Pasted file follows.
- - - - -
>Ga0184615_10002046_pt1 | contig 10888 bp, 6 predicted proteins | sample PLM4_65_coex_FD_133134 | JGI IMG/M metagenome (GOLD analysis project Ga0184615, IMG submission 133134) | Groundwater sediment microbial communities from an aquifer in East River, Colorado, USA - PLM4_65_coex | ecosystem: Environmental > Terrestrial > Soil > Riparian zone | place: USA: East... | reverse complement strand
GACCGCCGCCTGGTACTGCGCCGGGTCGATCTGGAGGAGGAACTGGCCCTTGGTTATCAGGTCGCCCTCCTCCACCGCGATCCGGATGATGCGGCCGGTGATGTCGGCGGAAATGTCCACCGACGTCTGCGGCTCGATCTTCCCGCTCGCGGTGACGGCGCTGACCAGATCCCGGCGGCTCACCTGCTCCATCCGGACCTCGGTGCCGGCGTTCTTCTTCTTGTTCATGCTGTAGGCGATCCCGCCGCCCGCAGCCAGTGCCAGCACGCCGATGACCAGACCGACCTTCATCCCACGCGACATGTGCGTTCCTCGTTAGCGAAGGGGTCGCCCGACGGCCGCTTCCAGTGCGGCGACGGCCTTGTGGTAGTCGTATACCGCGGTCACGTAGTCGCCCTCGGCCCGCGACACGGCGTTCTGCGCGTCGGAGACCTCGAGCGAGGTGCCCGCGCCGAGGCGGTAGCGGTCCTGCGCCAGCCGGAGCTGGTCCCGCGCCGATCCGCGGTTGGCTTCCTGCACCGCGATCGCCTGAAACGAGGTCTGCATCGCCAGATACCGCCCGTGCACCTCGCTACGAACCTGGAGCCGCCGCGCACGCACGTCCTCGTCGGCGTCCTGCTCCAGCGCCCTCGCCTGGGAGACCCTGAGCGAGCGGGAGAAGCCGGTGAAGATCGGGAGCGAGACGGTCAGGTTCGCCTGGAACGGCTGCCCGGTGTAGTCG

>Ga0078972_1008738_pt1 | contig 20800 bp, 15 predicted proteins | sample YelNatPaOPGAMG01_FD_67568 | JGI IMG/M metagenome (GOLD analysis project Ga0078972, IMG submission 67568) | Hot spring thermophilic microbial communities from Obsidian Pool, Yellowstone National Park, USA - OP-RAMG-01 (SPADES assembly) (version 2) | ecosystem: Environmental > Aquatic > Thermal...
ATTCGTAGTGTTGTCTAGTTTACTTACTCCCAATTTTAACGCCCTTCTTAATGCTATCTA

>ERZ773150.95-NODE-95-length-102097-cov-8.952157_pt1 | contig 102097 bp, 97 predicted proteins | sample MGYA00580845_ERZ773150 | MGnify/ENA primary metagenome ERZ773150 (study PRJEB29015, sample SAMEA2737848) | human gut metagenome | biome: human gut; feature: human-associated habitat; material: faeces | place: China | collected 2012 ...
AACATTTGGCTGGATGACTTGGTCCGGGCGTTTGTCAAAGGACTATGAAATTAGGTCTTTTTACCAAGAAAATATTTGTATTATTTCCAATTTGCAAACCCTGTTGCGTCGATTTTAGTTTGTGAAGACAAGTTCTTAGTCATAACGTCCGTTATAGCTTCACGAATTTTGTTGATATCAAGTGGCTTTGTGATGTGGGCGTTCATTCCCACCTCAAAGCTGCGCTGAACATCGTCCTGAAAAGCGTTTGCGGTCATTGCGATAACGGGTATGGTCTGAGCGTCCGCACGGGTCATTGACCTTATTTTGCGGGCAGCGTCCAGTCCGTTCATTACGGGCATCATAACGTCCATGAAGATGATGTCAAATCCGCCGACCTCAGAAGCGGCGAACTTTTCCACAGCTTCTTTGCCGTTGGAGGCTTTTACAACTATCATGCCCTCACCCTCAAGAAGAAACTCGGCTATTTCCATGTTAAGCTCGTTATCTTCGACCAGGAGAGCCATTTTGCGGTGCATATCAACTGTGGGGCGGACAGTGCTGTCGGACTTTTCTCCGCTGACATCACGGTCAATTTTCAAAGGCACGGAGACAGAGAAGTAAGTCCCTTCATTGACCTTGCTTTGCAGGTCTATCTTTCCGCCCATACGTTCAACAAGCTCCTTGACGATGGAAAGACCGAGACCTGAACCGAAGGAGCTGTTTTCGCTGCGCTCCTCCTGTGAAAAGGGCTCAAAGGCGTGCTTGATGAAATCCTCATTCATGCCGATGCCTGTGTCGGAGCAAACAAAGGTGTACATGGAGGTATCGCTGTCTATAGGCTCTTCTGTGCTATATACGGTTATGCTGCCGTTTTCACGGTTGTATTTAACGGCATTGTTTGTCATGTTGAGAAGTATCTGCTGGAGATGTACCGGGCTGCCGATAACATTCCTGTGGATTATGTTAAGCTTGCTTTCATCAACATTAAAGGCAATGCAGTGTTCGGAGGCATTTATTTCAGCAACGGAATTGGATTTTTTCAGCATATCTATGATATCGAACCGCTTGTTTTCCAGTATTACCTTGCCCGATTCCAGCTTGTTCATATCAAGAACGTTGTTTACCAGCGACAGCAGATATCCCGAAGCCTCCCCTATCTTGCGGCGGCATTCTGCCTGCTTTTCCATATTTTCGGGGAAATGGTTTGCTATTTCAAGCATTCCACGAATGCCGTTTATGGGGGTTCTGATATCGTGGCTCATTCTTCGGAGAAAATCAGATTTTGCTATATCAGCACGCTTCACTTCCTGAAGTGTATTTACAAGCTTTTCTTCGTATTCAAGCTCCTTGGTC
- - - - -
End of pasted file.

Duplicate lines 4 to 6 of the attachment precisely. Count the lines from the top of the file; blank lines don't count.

ATTCGTAGTGTTGTCTAGTTTACTTACTCCCAATTTTAACGCCCTTCTTAATGCTATCTA

>ERZ773150.95-NODE-95-length-102097-cov-8.952157_pt1 | contig 102097 bp, 97 predicted proteins | sample MGYA00580845_ERZ773150 | MGnify/ENA primary metagenome ERZ773150 (study PRJEB29015, sample SAMEA2737848) | human gut metagenome | biome: human gut; feature: human-associated habitat; material: faeces | place: China | collected 2012 ...
AACATTTGGCTGGATGACTTGGTCCGGGCGTTTGTCAAAGGACTATGAAATTAGGTCTTTTTACCAAGAAAATATTTGTATTATTTCCAATTTGCAAACCCTGTTGCGTCGATTTTAGTTTGTGAAGACAAGTTCTTAGTCATAACGTCCGTTATAGCTTCACGAATTTTGTTGATATCAAGTGGCTTTGTGATGTGGGCGTTCATTCCCACCTCAAAGCTGCGCTGAACATCGTCCTGAAAAGCGTTTGCGGTCATTGCGATAACGGGTATGGTCTGAGCGTCCGCACGGGTCATTGACCTTATTTTGCGGGCAGCGTCCAGTCCGTTCATTACGGGCATCATAACGTCCATGAAGATGATGTCAAATCCGCCGACCTCAGAAGCGGCGAACTTTTCCACAGCTTCTTTGCCGTTGGAGGCTTTTACAACTATCATGCCCTCACCCTCAAGAAGAAACTCGGCTATTTCCATGTTAAGCTCGTTATCTTCGACCAGGAGAGCCATTTTGCGGTGCATATCAACTGTGGGGCGGACAGTGCTGTCGGACTTTTCTCCGCTGACATCACGGTCAATTTTCAAAGGCACGGAGACAGAGAAGTAAGTCCCTTCATTGACCTTGCTTTGCAGGTCTATCTTTCCGCCCATACGTTCAACAAGCTCCTTGACGATGGAAAGACCGAGACCTGAACCGAAGGAGCTGTTTTCGCTGCGCTCCTCCTGTGAAAAGGGCTCAAAGGCGTGCTTGATGAAATCCTCATTCATGCCGATGCCTGTGTCGGAGCAAACAAAGGTGTACATGGAGGTATCGCTGTCTATAGGCTCTTCTGTGCTATATACGGTTATGCTGCCGTTTTCACGGTTGTATTTAACGGCATTGTTTGTCATGTTGAGAAGTATCTGCTGGAGATGTACCGGGCTGCCGATAACATTCCTGTGGATTATGTTAAGCTTGCTTTCATCAACATTAAAGGCAATGCAGTGTTCGGAGGCATTTATTTCAGCAACGGAATTGGATTTTTTCAGCATATCTATGATATCGAACCGCTTGTTTTCCAGTATTACCTTGCCCGATTCCAGCTTGTTCATATCAAGAACGTTGTTTACCAGCGACAGCAGATATCCCGAAGCCTCCCCTATCTTGCGGCGGCATTCTGCCTGCTTTTCCATATTTTCGGGGAAATGGTTTGCTATTTCAAGCATTCCACGAATGCCGTTTATGGGGGTTCTGATATCGTGGCTCATTCTTCGGAGAAAATCAGATTTTGCTATATCAGCACGCTTCACTTCCTGAAGTGTATTTACAAGCTTTTCTTCGTATTCAAGCTCCTTGGTC